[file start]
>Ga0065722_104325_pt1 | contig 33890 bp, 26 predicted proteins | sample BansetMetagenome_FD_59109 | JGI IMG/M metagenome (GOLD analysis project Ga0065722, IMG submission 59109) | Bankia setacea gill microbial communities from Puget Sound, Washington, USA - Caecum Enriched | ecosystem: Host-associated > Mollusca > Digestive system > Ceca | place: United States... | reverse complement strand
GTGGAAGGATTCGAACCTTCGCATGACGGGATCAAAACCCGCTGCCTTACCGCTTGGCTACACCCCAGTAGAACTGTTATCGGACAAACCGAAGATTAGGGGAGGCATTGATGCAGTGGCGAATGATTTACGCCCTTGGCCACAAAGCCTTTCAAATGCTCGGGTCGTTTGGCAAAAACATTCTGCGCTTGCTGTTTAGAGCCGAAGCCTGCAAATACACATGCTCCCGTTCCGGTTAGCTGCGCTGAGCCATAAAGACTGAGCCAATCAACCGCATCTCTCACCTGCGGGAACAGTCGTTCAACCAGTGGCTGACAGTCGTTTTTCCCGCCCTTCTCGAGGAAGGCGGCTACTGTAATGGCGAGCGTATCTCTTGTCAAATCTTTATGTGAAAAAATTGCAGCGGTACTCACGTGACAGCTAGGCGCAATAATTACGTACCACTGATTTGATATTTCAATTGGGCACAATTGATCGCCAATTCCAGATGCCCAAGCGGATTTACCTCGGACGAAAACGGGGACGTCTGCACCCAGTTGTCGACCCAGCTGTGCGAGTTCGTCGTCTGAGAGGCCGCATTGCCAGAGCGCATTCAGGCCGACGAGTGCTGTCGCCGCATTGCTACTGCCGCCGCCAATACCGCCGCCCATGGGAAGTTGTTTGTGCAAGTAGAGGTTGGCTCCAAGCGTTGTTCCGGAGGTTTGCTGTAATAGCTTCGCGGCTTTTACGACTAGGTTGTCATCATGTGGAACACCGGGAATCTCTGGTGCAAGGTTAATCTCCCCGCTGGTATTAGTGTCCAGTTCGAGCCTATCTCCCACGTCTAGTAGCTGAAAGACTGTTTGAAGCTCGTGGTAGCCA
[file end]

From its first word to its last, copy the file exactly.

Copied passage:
>Ga0065722_104325_pt1 | contig 33890 bp, 26 predicted proteins | sample BansetMetagenome_FD_59109 | JGI IMG/M metagenome (GOLD analysis project Ga0065722, IMG submission 59109) | Bankia setacea gill microbial communities from Puget Sound, Washington, USA - Caecum Enriched | ecosystem: Host-associated > Mollusca > Digestive system > Ceca | place: United States... | reverse complement strand
GTGGAAGGATTCGAACCTTCGCATGACGGGATCAAAACCCGCTGCCTTACCGCTTGGCTACACCCCAGTAGAACTGTTATCGGACAAACCGAAGATTAGGGGAGGCATTGATGCAGTGGCGAATGATTTACGCCCTTGGCCACAAAGCCTTTCAAATGCTCGGGTCGTTTGGCAAAAACATTCTGCGCTTGCTGTTTAGAGCCGAAGCCTGCAAATACACATGCTCCCGTTCCGGTTAGCTGCGCTGAGCCATAAAGACTGAGCCAATCAACCGCATCTCTCACCTGCGGGAACAGTCGTTCAACCAGTGGCTGACAGTCGTTTTTCCCGCCCTTCTCGAGGAAGGCGGCTACTGTAATGGCGAGCGTATCTCTTGTCAAATCTTTATGTGAAAAAATTGCAGCGGTACTCACGTGACAGCTAGGCGCAATAATTACGTACCACTGATTTGATATTTCAATTGGGCACAATTGATCGCCAATTCCAGATGCCCAAGCGGATTTACCTCGGACGAAAACGGGGACGTCTGCACCCAGTTGTCGACCCAGCTGTGCGAGTTCGTCGTCTGAGAGGCCGCATTGCCAGAGCGCATTCAGGCCGACGAGTGCTGTCGCCGCATTGCTACTGCCGCCGCCAATACCGCCGCCCATGGGAAGTTGTTTGTGCAAGTAGAGGTTGGCTCCAAGCGTTGTTCCGGAGGTTTGCTGTAATAGCTTCGCGGCTTTTACGACTAGGTTGTCATCATGTGGAACACCGGGAATCTCTGGTGCAAGGTTAATCTCCCCGCTGGTATTAGTGTCCAGTTCGAGCCTATCTCCCACGTCTAGTAGCTGAAAGACTGTTTGAAGCTCGTGGTAGCCA